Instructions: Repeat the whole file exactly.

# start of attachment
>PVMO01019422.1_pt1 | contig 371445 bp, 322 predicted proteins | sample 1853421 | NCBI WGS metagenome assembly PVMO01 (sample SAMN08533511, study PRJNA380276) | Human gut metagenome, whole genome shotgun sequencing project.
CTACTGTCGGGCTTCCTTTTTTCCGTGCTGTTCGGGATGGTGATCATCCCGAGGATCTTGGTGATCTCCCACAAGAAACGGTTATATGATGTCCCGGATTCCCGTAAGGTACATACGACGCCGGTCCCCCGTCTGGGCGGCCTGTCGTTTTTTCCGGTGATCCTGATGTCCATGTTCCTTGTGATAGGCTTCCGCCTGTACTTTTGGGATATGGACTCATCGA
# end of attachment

>PVMO01019422.1_pt1 | contig 371445 bp, 322 predicted proteins | sample 1853421 | NCBI WGS metagenome assembly PVMO01 (sample SAMN08533511, study PRJNA380276) | Human gut metagenome, whole genome shotgun sequencing project.
CTACTGTCGGGCTTCCTTTTTTCCGTGCTGTTCGGGATGGTGATCATCCCGAGGATCTTGGTGATCTCCCACAAGAAACGGTTATATGATGTCCCGGATTCCCGTAAGGTACATACGACGCCGGTCCCCCGTCTGGGCGGCCTGTCGTTTTTTCCGGTGATCCTGATGTCCATGTTCCTTGTGATAGGCTTCCGCCTGTACTTTTGGGATATGGACTCATCGA